Entire industries are changing course with the introduction of disruptive technologies and business models, such as Airbnb for travel, Uber for transportation, Netflix for TV – and so many more.

It is clear that connected and automated vehicles are poised to cause the same kind of paradigm shift in the way we think about cars. While we wait for self-driving prototypes to become floor models, technology is already changing the way people approach transportation.

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According to Morgan Stanley, complete autonomous capability will arrive by 2022, followed by massive market penetration by 2026 and extinction of the cars that we know and love today 20 years after that. IHS Automotive predicts that there will be approximately 54 million self-driving cars in use globally by 2035, while ABI Research suggests that half of new vehicles shipped to North America by 2032 will have driverless, robotic capabilities.

The Next Chapter

Innovation has paved the way for new business models, thanks in part to the ideal mobility device: the smartphone. As smartphones become more and more ubiquitous, disruptive ideas are reshaping our lives. From your smartphone, you can hail an Uber, rent a Car2go, and find the nearest bike share station, all with up to the minute information about availability. Smartphones have the power to set users free from a confined transportation system.

It’s just a matter of time before disruptive business minds develop an app that provides users with all available options – a combination of all mobile-enabled travel options in the form of the cheapest/fastest/most efficient way to get to your destination. Fully automated vehicles – when they join the road – will just be one more option in your app.

Under such a system, predicts Timothy Papandreou, from Google Self-Driving Vehicle Project at X, the specific mode of transportation is beside the point. Customers don’t necessarily care who or what brings them to where they’re going, as long as it gets them there on their desired timetable. “We are aiming at mobility as a service,” he explains.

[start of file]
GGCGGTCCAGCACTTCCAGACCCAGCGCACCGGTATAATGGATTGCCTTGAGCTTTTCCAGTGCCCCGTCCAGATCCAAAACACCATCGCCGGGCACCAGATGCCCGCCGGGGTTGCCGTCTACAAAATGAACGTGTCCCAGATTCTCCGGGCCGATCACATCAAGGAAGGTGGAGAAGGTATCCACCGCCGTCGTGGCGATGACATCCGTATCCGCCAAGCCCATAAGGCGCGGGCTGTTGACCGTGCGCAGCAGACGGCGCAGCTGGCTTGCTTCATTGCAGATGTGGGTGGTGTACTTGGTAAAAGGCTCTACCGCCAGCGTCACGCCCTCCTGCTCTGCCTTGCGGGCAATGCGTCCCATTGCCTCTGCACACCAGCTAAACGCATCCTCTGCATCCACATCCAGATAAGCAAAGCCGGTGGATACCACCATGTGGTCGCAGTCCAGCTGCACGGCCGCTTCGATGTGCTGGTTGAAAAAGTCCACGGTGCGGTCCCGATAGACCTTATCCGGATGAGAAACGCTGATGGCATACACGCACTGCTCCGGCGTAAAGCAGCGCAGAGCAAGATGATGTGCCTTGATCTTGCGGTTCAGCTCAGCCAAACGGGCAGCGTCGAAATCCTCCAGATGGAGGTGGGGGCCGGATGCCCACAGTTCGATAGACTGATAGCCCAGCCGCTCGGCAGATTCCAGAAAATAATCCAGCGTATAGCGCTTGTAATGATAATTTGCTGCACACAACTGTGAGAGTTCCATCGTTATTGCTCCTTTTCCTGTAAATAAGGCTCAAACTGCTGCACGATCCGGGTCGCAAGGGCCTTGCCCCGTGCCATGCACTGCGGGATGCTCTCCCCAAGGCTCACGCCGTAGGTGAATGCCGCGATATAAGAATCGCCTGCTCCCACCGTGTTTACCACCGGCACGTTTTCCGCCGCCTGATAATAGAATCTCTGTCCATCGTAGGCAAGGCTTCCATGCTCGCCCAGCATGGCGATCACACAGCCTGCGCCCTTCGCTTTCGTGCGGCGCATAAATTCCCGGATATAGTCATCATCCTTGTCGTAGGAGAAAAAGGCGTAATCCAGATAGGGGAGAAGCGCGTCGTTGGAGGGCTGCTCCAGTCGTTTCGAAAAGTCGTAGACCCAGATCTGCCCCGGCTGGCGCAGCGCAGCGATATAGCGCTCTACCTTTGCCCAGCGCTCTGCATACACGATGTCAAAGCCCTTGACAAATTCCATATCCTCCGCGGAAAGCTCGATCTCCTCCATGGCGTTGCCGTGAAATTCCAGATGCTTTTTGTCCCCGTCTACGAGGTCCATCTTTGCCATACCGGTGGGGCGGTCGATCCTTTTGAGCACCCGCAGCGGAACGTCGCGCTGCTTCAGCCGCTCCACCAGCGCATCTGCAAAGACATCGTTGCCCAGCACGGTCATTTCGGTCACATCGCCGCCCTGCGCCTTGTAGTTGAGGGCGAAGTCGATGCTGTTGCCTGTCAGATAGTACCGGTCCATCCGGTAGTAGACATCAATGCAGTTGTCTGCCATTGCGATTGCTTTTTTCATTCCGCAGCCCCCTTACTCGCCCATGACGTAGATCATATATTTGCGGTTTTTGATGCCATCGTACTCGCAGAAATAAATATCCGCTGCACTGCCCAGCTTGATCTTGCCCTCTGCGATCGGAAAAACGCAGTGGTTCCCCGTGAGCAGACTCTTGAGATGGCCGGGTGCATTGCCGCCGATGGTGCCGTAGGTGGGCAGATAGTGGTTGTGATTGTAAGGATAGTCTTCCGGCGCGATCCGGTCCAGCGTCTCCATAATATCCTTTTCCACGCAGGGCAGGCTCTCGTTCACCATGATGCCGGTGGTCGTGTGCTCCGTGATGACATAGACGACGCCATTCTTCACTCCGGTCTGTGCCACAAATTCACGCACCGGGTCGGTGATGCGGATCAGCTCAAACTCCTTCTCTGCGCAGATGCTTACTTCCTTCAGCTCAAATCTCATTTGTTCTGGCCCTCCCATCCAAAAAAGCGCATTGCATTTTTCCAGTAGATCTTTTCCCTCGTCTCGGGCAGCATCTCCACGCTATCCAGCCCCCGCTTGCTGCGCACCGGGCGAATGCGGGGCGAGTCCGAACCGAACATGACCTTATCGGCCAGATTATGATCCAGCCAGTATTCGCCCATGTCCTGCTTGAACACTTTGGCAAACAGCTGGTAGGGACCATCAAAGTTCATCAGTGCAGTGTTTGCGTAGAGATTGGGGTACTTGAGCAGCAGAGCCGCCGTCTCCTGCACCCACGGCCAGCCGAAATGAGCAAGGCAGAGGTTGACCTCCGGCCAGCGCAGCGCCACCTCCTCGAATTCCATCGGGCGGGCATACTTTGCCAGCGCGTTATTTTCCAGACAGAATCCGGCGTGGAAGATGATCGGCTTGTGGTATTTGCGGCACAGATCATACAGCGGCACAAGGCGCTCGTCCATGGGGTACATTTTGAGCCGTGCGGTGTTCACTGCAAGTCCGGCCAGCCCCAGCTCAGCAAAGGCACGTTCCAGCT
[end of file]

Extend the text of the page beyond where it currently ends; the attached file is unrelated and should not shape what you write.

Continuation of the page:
The question then becomes how public transit will fit into this paradigm. Obviously, the best case scenario is that public transportation agencies stay with the curve and build a solution that compliments the mobile revolution. What is certain, however, is that new mobility models are blurring the lines between public and private transport, and that governments thus far have been slow to react to change.

Bill Peduto, Mayor of Pittsburgh, summed up the situation during a discussion at the Age of Urban Tech conference in Montreal (in 2016) by saying that “the culture of government is risk averse, while the culture of entrepreneurs is to embrace new stuff.”

The Private Sector Surges Ahead

The private sector, meanwhile, has recognized the inevitability of technology in transportation and is investing accordingly: as of today, Daimler owns the car-sharing service Car2go, GM has invested heavily in ride-sharing provider Lyft, Avis Budget Group owns quick rental service Zipcar, BMW is working with Chinese tech giant Baidu on building driverless cars, and Uber has come full circle, investing in self-driving trucking company Otto. The automotive industry is partnering with and investing in the technology they see as the next step forward in their industry.